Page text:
Last but not least, think of the ethical side of housing a raccoon. They are adorable creatures that could provide humans with affection and they’re lots of fun to play with yet they are wild animals and keeping them indoors contradicts their very nature.

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Raccoon Food

Raccoons make very interesting pets. They are curious, mischievous, playful, and get into everything. Pet raccoons eat quite a variety of foods. There are no formulated raccoon diets that are pre-made and ready for you to purchase so it can be difficult to provide a proper, well-balanced diet for your pet raccoon. By learning what a raccoon eats in the wild, you will be better prepared to offer appropriate foods to a pet raccoon.

What Food Does a Wild Raccoon Eat?

Raccoons are omnivores, which means they eat a little bit of everything. Their diet will vary a bit from season to season, and they will eat everything from insects to fruits to nuts to amphibians. The majority of their diet consists of worms, insects, and other invertebrates along with plant material, including fruits. Small reptiles, amphibians, birds, and other vertebrates make up the smallest portion of their diet. They will eat what is available, when it is available, and have a fondness for nuts and fruit. Raccoons are foragers, and depending on what type of environment they reside in; their diet will also vary.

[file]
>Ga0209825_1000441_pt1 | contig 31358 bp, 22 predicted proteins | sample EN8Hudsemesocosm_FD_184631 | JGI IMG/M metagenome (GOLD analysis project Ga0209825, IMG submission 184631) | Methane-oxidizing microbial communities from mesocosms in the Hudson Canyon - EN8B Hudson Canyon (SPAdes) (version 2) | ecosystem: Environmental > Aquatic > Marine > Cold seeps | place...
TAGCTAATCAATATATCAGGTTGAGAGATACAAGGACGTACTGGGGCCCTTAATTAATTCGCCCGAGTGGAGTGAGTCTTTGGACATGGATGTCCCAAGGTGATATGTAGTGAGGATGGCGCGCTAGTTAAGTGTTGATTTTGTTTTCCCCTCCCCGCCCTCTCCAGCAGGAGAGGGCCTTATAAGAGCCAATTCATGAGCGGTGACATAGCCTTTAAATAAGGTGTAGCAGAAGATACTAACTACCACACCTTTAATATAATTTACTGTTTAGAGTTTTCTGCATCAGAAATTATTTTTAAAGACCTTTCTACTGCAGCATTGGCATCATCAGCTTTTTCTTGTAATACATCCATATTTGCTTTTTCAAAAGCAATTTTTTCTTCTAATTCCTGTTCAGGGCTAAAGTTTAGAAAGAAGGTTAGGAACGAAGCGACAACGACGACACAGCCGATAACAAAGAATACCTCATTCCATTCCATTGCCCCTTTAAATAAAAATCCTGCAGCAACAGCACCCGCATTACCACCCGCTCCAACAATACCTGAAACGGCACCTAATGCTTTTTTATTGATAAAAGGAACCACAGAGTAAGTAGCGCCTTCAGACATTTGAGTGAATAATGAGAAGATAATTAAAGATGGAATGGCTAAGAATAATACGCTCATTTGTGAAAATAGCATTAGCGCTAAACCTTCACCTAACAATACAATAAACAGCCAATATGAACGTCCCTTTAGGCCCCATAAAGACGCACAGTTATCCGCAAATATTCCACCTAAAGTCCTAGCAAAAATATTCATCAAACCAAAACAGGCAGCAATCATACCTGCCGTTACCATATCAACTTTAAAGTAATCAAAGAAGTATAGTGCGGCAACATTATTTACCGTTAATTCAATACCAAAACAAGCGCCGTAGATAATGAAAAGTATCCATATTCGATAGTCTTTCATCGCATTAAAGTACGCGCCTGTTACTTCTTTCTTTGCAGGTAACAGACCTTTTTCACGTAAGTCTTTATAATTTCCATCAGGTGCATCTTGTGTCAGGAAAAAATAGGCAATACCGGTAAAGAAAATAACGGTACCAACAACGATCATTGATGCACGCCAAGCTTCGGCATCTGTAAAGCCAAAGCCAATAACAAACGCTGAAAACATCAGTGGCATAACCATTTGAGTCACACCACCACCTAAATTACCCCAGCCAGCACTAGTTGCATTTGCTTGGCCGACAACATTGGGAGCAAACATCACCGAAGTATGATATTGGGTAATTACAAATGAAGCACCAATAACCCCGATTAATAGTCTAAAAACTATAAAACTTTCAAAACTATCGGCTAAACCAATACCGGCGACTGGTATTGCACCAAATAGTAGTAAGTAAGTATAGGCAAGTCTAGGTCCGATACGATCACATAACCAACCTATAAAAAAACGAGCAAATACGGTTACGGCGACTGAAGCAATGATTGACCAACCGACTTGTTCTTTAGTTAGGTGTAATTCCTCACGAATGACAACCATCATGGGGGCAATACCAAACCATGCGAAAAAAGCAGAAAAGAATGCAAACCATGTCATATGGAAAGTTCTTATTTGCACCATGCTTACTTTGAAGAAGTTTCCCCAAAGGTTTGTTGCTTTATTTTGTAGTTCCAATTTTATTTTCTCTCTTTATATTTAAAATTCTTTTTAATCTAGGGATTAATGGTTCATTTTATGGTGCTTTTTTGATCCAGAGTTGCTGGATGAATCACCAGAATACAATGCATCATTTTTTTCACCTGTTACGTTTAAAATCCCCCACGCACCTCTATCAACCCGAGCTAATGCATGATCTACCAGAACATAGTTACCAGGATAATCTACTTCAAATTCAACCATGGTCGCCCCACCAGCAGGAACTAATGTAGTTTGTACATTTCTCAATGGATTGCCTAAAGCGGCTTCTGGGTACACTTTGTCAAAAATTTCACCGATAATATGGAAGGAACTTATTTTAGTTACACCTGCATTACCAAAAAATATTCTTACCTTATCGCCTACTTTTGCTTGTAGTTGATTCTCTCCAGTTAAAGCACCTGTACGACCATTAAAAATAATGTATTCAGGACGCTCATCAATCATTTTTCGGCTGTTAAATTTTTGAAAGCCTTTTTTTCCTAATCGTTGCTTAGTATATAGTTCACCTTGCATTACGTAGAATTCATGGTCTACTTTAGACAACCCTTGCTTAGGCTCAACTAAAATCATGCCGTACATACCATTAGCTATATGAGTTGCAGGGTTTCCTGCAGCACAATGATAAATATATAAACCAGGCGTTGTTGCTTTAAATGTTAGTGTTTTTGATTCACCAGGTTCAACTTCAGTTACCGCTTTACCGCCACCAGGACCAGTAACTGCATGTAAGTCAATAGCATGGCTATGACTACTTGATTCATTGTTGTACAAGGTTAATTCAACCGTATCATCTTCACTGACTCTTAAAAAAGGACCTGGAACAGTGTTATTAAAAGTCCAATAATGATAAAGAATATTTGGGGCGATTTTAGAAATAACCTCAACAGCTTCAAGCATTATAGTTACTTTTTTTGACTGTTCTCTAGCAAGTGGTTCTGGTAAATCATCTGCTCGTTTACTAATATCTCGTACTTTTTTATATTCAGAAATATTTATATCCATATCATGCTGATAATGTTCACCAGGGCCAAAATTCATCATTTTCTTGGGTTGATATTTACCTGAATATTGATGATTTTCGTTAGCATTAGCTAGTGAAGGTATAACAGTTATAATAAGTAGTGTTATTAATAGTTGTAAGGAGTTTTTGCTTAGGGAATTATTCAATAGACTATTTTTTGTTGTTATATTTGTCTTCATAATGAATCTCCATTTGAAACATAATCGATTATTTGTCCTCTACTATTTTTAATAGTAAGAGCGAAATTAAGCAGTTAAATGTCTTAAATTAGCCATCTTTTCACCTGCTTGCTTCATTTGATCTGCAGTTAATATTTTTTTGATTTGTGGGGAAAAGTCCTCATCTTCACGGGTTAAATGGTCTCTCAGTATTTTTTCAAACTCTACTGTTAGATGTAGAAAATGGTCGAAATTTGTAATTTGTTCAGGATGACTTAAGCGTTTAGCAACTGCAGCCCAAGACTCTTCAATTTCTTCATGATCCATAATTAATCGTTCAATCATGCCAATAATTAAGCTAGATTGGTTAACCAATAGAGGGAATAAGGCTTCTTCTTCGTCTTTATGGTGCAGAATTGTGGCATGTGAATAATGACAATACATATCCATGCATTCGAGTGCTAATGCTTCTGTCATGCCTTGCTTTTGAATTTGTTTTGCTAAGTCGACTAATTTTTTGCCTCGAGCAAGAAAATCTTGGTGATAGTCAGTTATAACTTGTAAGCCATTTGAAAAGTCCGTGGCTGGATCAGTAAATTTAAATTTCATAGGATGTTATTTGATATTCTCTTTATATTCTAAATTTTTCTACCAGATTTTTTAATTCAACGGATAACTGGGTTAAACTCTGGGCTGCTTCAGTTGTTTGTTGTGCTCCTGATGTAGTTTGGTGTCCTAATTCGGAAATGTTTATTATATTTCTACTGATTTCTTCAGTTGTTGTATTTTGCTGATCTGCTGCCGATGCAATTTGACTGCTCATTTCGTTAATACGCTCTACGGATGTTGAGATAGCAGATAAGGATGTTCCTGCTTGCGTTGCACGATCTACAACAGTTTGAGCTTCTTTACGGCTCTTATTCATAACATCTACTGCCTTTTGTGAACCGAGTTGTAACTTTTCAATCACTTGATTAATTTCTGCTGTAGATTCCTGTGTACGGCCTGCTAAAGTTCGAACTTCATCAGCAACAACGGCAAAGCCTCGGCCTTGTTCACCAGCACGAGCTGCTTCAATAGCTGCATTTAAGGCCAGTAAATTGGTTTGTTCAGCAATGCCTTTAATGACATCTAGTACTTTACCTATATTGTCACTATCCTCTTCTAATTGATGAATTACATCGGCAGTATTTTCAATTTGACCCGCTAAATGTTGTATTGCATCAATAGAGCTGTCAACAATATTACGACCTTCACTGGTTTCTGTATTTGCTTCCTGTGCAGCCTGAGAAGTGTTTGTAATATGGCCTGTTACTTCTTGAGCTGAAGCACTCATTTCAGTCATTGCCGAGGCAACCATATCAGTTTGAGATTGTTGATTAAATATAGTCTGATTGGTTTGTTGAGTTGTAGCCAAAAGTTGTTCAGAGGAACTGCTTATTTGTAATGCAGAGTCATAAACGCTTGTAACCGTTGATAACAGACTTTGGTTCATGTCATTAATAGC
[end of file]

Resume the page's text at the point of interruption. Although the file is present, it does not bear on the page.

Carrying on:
What Food Does a Pet Raccoon Eat?

Since pet owners have complete control over the food their pets eat, it should be easy to offer only the healthiest of food items to a pet raccoon. This can be difficult with a pet raccoon since you’ll need to offer such a wide variety of foods every day. Grain-free dog food is a good staple food to give to your pet raccoon on a daily basis. You can supplement kibble with poultry, fish, or eggs along with fresh vegetables, fruits, and whole prey items such as mice. Just giving dog food will not do. Gut-loaded crickets, mealworms, earthworms, and other invertebrates should also be offered and double as enrichment if these prey items are still alive. Nuts and seeds should be saved as treats and not fed in a large quantity due to their high-fat content.